Davy singing this song brought a few tears to my eyes, he still sang it so nicely after all these years, remembering when it first aired in one of their first episodes on TV...so long ago. This video is a perfect tribute to Davy. Thanks for posting this.

Re: RIP Davy Jones
Posted by: Silver Dagger ()
Date: March 1, 2012 11:06

Quote
hbwriter
last year a good friend of mine turned 50 - he had a lovely party, small gathering of interesting people -including Davy - this was us in the office, middle of the night, with my friend playing guitar and Davy singing (this, after a living room concert)

Davy was so gracious this night regaling us with great stories- Henry Diltz, the photographer was there too and was very interesting- told me all about those amsterdam shots of the stones he got when still sat in around '70



Seeing clips like this is what makes this site so special. Thanks so much for sharing Chris. It brought a tear to my eye.

Re: RIP Davy Jones
Posted by: GravityBoy ()
Date: March 1, 2012 13:14

The clip is great.

Thanks for sharing it.

Re: RIP Davy Jones
Posted by: Adrian-L ()
Date: March 1, 2012 13:34

Ena Sharples grandson is no more & the world is a sadder place for it. RIP

Re: RIP Davy Jones
Posted by: Deltics ()
Date: March 1, 2012 13:36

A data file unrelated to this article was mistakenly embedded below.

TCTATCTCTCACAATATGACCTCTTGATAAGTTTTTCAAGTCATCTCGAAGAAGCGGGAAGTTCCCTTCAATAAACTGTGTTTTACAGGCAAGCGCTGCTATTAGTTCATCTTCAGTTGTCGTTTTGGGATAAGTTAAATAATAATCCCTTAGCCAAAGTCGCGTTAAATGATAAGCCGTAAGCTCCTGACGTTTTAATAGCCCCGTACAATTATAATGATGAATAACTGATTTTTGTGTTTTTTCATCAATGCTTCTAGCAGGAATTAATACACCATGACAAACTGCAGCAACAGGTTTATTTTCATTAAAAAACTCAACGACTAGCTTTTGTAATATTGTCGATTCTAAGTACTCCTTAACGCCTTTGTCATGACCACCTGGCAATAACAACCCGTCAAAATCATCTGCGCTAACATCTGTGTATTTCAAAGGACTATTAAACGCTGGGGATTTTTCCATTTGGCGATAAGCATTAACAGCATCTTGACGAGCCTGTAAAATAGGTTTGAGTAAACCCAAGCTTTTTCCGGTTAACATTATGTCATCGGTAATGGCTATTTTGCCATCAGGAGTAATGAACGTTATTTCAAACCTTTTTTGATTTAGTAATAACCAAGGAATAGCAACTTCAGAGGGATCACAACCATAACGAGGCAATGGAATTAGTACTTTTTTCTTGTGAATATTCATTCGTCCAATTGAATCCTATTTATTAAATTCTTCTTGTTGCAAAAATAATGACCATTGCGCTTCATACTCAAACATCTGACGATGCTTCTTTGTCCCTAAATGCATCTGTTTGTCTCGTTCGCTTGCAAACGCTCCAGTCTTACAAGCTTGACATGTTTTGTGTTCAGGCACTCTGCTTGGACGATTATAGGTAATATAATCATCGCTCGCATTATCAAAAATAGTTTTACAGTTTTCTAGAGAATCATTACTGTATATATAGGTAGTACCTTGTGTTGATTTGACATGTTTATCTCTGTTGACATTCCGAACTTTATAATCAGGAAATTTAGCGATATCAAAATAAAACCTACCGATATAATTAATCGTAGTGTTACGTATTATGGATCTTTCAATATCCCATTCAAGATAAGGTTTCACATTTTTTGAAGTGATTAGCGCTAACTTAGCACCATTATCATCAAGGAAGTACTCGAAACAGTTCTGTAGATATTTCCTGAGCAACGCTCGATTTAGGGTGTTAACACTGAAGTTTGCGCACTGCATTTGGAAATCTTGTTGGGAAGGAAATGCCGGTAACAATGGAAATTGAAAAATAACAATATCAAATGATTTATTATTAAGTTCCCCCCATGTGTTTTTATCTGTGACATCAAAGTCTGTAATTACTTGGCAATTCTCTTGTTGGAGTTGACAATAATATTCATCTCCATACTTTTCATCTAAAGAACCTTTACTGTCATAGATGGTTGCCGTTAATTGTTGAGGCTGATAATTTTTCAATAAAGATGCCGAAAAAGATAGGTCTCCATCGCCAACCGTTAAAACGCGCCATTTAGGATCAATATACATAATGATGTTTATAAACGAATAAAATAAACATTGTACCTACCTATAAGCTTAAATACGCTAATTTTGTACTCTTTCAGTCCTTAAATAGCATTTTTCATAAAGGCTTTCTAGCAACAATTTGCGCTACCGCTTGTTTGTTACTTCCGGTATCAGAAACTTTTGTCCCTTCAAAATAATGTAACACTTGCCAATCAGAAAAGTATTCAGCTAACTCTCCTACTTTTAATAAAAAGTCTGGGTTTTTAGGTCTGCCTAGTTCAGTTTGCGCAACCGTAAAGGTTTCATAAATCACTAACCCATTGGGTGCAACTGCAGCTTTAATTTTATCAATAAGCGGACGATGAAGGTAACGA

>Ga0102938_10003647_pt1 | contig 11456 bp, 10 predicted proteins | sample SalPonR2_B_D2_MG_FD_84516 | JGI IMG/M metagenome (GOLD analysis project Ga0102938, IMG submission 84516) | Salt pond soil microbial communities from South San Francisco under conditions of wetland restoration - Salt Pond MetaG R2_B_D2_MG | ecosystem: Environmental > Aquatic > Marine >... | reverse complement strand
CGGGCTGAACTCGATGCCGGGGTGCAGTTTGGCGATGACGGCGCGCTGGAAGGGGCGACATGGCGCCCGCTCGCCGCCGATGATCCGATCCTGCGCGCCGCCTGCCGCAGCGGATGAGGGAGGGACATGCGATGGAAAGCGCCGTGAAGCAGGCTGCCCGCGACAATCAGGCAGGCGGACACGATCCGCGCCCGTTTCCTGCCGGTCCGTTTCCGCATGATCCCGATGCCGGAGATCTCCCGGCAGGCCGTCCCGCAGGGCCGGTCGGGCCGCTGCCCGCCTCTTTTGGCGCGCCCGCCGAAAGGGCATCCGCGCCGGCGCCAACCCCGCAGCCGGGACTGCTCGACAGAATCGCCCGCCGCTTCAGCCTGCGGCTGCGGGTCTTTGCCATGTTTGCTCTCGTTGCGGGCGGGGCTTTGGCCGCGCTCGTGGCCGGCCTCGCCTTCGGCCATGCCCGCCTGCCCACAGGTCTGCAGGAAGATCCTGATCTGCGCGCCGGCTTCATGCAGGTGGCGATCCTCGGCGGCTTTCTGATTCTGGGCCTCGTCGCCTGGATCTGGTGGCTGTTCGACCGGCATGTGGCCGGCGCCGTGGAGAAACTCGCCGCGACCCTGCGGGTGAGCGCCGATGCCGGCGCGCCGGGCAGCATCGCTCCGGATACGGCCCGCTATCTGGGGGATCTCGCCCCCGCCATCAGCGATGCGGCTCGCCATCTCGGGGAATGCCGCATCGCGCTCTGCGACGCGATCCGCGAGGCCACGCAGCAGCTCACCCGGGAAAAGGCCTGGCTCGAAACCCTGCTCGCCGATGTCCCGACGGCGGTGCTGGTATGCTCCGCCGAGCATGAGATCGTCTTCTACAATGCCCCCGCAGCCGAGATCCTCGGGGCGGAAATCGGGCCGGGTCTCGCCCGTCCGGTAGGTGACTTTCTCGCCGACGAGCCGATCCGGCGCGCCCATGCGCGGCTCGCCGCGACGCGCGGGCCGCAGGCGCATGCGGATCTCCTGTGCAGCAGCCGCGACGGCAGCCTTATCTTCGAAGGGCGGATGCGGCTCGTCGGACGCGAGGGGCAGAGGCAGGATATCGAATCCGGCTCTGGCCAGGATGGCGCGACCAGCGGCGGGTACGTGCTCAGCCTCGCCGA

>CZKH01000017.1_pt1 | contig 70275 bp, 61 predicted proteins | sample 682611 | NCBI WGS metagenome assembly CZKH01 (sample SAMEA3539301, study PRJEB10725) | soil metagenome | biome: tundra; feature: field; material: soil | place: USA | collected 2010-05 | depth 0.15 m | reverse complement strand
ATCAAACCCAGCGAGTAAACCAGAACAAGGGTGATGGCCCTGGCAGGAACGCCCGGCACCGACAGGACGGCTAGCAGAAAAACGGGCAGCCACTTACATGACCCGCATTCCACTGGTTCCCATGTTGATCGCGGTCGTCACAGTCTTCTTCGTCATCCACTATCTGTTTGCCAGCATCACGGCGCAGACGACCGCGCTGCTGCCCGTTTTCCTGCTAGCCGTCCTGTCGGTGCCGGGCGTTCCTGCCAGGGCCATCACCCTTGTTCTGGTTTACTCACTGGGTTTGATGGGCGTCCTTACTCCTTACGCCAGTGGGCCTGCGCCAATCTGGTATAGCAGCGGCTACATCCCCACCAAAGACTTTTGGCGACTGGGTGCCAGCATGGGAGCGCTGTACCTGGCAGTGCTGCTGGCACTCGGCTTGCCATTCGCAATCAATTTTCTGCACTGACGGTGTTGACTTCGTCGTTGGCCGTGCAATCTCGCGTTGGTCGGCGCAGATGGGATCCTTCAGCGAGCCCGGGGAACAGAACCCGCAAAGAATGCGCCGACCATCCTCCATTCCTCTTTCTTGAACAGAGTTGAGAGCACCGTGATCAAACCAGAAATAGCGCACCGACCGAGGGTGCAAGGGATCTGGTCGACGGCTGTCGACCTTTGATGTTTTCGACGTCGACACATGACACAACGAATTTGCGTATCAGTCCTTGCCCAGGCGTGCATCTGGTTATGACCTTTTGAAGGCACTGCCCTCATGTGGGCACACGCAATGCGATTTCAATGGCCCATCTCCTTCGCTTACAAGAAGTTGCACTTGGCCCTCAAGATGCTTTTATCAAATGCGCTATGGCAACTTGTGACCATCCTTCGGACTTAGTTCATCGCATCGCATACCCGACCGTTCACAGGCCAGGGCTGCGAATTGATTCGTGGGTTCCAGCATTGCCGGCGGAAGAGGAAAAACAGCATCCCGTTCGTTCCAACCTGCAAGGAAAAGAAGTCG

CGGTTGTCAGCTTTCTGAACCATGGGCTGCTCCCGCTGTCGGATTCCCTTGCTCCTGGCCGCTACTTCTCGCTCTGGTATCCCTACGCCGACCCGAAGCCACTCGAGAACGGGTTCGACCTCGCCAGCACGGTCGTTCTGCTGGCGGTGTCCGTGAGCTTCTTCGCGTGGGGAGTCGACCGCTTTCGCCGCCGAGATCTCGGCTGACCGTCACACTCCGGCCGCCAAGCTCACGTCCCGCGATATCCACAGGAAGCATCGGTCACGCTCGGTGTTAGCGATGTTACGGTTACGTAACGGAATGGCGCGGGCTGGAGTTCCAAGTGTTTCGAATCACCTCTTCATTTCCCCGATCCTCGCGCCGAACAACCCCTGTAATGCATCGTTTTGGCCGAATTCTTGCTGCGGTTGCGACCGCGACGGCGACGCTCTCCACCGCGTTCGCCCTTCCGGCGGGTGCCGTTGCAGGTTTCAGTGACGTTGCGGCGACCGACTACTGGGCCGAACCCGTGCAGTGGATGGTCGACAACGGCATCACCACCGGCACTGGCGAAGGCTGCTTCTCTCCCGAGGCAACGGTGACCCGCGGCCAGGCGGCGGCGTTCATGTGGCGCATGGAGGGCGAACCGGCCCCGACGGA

Quote
Adrian-L
Ena Sharples grandson is no more & the world is a sadder place for it. RIP




"As we say in England, it can get a bit trainspottery"

Re: RIP Davy Jones
Posted by: hbwriter ()
Date: March 1, 2012 15:48

Quote
Silver Dagger
Quote
hbwriter
last year a good friend of mine turned 50 - he had a lovely party, small gathering of interesting people -including Davy - this was us in the office, middle of the night, with my friend playing guitar and Davy singing (this, after a living room concert)

Davy was so gracious this night regaling us with great stories- Henry Diltz, the photographer was there too and was very interesting- told me all about those amsterdam shots of the stones he got when still sat in around '70



Seeing clips like this is what makes this site so special. Thanks so much for sharing Chris. It brought a tear to my eye.

Silver- a pleasure - brings a tear to mine, as well - what a special night this was - my wife was nervous about meeting him - really loved him - and he talked her ear off for half an hour

Re: RIP Davy Jones
Posted by: Elmo Lewis ()
Date: March 1, 2012 16:05

Quote
hbwriter
btw - that gorgeous blonde at the end is Davy's wife

Marsha Brady?

Just kidding. I loved the Monkees (and Marsha Brady).



Edited 1 time(s). Last edit at 2012-03-01 16:25 by Elmo Lewis.

Re: RIP Davy Jones
Posted by: hbwriter ()
Date: March 1, 2012 16:41

Quote
Elmo Lewis
Quote
hbwriter
btw - that gorgeous blonde at the end is Davy's wife